Trans Eye for the Gamer Guy: Legend of Zelda

Jamie, inspired by the brave Sandy Beaches, gives her totally not biased view of the clasic Legend of Zelda
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Linke art by Kuvshinov-Ilya, gen­ders by Tumblr

This piece is ded­i­cat­ed to the stun­ning and brave Sandy Beaches.

I re­mem­ber how much I loved play­ing The Legend of Zelda when I was a lit­tle girl (even though my par­ents al­ways re­ferred to me as a boy…). I re­call with such won­der how fas­ci­nat­ing and em­pow­er­ing the ex­pe­ri­ence was. Exploring such an amaz­ing world as a boy in a green dress. I de­cid­ed to go back and play the game again. My hope is to give it a com­plete­ly un­bi­ased re­view from the per­spec­tive of nos­tal­gia and retro gam­ing and to­tal­ly not from the typ­i­cal view of a trans woman.

Playing as the hero, Zelda, was quite em­pow­er­ing for young Jamie. Even though I was slight­ly put off by be­ing told I would need a phal­lic ob­ject if I was go­ing to “go alone.” Despite this, I did quite en­joy be­ing able to put the big brown sword into all the gib­ber­ing mouth mon­sters I en­coun­tered. As I delved into the first dun­geon, I be­came en­tranced by the tonal shift from the cheery mu­sic of the over­world to the tense tunes of the dark un­der­world. Forging through the evil cat­a­combs re­mind­ed me of every time I went to school and want­ed to stab mean­ies and bul­lies with a long, sharp, hard ex­ten­sion of my­self. I’m sure the av­er­age gamer un­der­stands how that feels.

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The hero of our tale, Zelda

Unfortunately. I died sev­er­al times tra­vers­ing the first dun­geon and it made me quite up­set af­ter a while. However, I did man­age to per­se­vere de­spite the rag­ing misog­y­nis­tic bear crea­tures throw­ing their hate pro­jec­tiles at me. Happily I was able to slay the drag­on of het­ero­nor­ma­tiv­i­ty and claimed my first gold­en tri­an­gle, my first step on the path to self-completion. This was a great step to launch me on my ad­ven­ture of ex­plo­ration and self-discovery. Seeing var­i­ous land­scape and find­ing all sorts of new tools to use. As well as plen­ty of mouth crea­tures to stick my big brown sword into. I’m sure every per­fect­ly nor­mal gamer felt the same joy that I did.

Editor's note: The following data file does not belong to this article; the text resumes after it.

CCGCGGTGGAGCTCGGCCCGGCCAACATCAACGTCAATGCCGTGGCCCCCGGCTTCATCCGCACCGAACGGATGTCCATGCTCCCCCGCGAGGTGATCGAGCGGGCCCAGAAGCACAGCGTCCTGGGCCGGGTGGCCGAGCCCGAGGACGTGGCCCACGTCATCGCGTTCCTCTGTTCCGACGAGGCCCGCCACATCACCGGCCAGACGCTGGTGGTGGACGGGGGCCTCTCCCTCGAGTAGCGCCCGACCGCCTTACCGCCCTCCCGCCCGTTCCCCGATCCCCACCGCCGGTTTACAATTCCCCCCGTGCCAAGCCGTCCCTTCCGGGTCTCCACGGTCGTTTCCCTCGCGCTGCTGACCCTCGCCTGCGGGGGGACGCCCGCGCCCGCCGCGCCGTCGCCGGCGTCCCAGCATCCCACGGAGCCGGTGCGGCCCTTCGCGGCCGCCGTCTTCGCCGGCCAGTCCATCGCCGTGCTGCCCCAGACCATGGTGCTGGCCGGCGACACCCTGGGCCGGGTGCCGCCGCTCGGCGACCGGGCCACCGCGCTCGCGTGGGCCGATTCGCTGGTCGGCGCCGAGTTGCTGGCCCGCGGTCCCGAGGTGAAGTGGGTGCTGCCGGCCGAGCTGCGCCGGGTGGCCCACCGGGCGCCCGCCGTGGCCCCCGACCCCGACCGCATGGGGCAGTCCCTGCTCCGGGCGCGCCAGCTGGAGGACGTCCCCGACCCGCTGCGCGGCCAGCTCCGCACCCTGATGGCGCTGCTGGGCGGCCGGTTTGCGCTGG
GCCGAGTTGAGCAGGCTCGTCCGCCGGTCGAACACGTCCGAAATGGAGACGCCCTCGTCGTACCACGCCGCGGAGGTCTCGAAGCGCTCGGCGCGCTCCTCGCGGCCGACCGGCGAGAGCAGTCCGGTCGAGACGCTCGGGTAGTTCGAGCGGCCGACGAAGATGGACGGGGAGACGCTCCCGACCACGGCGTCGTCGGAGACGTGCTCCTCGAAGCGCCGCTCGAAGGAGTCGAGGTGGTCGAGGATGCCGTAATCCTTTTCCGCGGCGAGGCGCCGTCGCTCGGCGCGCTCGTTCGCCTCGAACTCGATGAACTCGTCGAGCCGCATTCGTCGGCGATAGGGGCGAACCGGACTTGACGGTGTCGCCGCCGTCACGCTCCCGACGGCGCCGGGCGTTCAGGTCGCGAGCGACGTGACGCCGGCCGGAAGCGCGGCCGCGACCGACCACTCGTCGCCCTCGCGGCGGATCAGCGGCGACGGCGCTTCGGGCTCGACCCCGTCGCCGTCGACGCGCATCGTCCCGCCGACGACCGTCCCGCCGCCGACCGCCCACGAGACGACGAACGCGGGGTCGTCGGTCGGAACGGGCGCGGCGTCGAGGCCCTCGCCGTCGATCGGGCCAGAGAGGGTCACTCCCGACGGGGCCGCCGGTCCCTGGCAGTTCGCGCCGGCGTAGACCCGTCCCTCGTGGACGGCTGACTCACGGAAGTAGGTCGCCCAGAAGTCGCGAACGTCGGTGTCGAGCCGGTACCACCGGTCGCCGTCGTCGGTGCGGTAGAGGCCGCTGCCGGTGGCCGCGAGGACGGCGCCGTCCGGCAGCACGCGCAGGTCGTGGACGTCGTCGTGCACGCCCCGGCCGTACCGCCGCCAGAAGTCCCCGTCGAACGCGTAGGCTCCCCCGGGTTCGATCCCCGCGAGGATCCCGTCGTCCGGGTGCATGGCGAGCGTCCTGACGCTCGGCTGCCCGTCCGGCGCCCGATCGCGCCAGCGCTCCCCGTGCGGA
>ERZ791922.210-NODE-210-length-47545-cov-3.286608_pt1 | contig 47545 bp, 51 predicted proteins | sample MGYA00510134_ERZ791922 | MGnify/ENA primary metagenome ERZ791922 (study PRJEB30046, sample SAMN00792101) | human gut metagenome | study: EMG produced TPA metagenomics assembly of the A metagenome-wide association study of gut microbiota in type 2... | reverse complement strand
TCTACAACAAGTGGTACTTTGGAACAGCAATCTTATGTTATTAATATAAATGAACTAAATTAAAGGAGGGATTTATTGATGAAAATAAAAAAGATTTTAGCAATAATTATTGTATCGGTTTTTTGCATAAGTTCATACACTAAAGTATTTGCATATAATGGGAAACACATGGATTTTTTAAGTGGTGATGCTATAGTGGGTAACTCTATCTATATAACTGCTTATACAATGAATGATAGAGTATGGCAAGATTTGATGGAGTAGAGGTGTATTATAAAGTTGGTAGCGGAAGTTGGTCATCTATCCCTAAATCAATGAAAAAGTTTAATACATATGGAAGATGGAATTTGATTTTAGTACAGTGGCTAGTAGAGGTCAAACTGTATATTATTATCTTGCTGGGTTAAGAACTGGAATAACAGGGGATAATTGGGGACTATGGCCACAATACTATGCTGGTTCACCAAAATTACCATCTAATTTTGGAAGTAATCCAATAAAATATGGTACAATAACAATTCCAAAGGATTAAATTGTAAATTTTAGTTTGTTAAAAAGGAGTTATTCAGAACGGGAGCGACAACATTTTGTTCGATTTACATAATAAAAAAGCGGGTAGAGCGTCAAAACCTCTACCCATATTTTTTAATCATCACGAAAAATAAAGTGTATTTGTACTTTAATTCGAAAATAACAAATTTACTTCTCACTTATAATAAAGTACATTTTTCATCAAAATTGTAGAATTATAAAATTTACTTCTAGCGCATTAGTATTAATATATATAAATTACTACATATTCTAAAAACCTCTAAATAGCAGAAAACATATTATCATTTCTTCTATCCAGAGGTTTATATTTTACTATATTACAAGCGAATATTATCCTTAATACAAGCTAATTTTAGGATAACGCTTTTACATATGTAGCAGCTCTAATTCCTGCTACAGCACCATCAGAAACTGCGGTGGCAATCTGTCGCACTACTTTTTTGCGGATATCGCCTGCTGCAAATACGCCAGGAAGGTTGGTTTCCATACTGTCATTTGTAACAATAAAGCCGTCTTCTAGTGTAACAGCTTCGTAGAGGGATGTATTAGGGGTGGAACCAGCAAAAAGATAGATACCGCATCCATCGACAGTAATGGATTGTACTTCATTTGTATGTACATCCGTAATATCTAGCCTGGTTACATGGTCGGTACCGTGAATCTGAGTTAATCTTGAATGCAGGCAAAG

Sadly there were some hic­cups as the game went on. Early on, I had to ex­change my beau­ti­ful brown peni…sword for a white one which was sig­nif­i­cant­ly more pow­er­ful. It made me sad that Nintendo was be­ing so racist. I also had to buy can­dles and bombs to progress in the game which meant I had to sup­port cap­i­tal­ism, and I was hor­ri­fied that I had to use them to blow up peace­ful rocks and trees just to find more mon­ey. It made me feel like a filthy Republican. Though noth­ing could pre­pare me for the hor­ror that await­ed when I went to the third dun­geon and it was shaped like a swasti­ka! At that point I couldn’t take all the hor­ri­ble cishetero­nor­ma­tive pa­tri­ar­chal sym­bol­ism be­ing shoved down my throat and I was ready to give up on the game. Fortunately I sto­ical­ly pushed on, be­cause noth­ing is gained from run­ning away. After all, Samus nev­er ran from all the nasty mon­sters that at­tacked her for be­ing a strong transwoman. Besides I can’t re­al­ly give a good re­view of the game from a to­tal­ly un­bi­ased and free of trans­fem­i­nist ide­ol­o­gy view­point if I stop play­ing now.